Hospital Entrances- There shall be maintained by the governing authorities of every hospital maintained by the state for treatment of white and colored patients separate entrances for white and colored patients and visitors, and such entrances shall be used by the race only for which they are prepared.  Mississippi 

                                            Source: "Jim Crow" Laws  (from various states 1875- 1900's).



          An act to protect all citizens in their civil and legal right.
          Whereas, it is essential to just governments we recognize the equality of all men before the law, and hold that it is the duty of government in its dealings with the people to mete out equal and exact justice to all, of whatever nativity, race, color, or persuasion, religious or political; and it being the appropriate object of legislation to enact great fundamental principles into law: Therefore,
          Be it enacted by the Senate and House of Representatives of the United States of America in Congress assembled, That all persons within the jurisdiction of the United States shall be entitled to the full and equal enjoyment of the accommodations, advantages, facilities, and privileges of inns, public conveyances on land or water, theaters, and other places of public amusement; subject only to the conditions and limitations established by law, and applicable alike to citizens of every race and color, regardless of any previous condition of servitude.
          Sec.2. That any person who shall violate the foregoing section by denying to any citizens, expect for reasons by law applicable to citizens of every race  and color, and regardless of any previous condition of servitude, the full enjoyment of any of the accommodations, advantages, facilities, or privileges in said section enumerated, ... and pay the sum of five hundred dollars .... 
          ...Sec. 4. That no citizen possessing all other qualifications which are or may be prescribed by law shall be disqualified for service as grand or petit juror in any court of the United States, or of any State, on account of race, color, or previous condition of servitude; and any officer or other person charged with any duty in the selection or summoning of jurors who shall exclude or fail to summon   any citizen for the cause aforesaid shall, on conviction thereof, be deemed guilty of a misdemeanor, and be fined not more than five thousand dollars.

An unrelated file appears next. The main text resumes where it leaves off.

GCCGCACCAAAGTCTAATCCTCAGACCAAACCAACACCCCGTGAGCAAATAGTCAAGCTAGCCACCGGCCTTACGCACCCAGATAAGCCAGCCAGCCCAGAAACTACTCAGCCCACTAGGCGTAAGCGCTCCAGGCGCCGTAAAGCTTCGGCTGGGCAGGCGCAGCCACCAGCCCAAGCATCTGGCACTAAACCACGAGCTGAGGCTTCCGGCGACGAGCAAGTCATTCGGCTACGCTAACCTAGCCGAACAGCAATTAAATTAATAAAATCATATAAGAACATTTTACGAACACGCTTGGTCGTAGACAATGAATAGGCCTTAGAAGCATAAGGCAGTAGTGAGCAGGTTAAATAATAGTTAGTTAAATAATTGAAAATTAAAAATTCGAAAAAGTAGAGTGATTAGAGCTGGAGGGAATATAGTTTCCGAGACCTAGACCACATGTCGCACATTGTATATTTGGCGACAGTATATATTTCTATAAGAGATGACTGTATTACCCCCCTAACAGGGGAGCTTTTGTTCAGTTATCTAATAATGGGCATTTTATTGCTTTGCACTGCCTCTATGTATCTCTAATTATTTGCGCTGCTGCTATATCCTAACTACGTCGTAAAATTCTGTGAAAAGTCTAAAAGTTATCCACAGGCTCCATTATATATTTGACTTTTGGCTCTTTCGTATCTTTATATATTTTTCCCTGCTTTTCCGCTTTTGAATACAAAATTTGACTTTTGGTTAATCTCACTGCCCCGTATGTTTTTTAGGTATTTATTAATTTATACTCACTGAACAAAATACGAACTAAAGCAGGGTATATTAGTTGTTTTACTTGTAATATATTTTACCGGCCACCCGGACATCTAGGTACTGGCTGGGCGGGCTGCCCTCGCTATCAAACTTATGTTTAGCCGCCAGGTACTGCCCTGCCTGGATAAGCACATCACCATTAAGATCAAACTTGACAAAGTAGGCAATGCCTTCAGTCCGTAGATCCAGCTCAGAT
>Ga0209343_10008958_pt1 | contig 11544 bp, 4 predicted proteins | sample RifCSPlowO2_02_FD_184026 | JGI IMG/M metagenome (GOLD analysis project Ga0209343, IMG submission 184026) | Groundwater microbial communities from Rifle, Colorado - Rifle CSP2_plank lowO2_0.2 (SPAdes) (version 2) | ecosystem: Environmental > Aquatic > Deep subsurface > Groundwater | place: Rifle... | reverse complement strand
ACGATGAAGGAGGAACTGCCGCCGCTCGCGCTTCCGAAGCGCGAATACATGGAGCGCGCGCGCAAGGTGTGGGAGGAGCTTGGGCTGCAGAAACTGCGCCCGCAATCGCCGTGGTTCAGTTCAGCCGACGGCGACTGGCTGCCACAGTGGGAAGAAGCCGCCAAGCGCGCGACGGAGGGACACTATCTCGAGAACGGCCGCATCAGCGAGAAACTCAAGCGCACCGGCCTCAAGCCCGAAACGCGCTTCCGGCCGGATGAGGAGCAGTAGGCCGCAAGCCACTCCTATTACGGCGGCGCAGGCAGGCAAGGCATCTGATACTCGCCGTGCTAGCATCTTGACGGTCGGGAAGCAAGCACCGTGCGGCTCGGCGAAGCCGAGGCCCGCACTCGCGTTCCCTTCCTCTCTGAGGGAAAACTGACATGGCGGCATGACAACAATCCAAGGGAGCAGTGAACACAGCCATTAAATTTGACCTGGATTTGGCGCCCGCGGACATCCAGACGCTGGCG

Source: Civil Rights Act of 1875.

          No more crafty and effective device for defrauding the southern laborers could be adopted than the one that substitutes orders upon shopkeepers for currency in payment of wages.  It has the merit of a show of honesty, while it puts the laborer completely at the mercy of the land-owner and the shopkeeper.... It gives the shopkeeper a customer who can trade with no other storekeeper, and thus leaves the latter no motive for fair dealing except hod own moral sense, which is never too strong...
           The merchant puts him off with his poorest commodities at highest prices, and can say to him take these or nothing.  Worse still.  By this means the laborer is brought into debt, and hence is kept always in the power of the land-owner.  When this system is not pursued and land is rented to the freedman, he is charged more for the use of an acre of land for a single year than the land would bring in the market if offered for sale.  On such a system of fraud and wrong...
           It is said if the colored people do not like the conditions upon which their labor is demanded and secured, let them leave and go elsewhere... Having for years paid them in shop orders, utterly worthless outside the shop to which they are directed, without a dollar in their pockets, brought by this crafty process into bondage to the land-owners, who can and would arrest them if they should attempt to leave when they are told to go.
                       Source:  Frederick Douglass Assesses the Post- Reconstruction Economic
                                                                                                            Settlement, 1883.

          ... We think the enforced separation of the races, as applied to the internal commerce of the State, neither abridges the privileges or immunities of the colored man, deprives him of his property without due process of law, nor denies him the equal protection of the laws, within the meaning of the Fourteenth Amendment.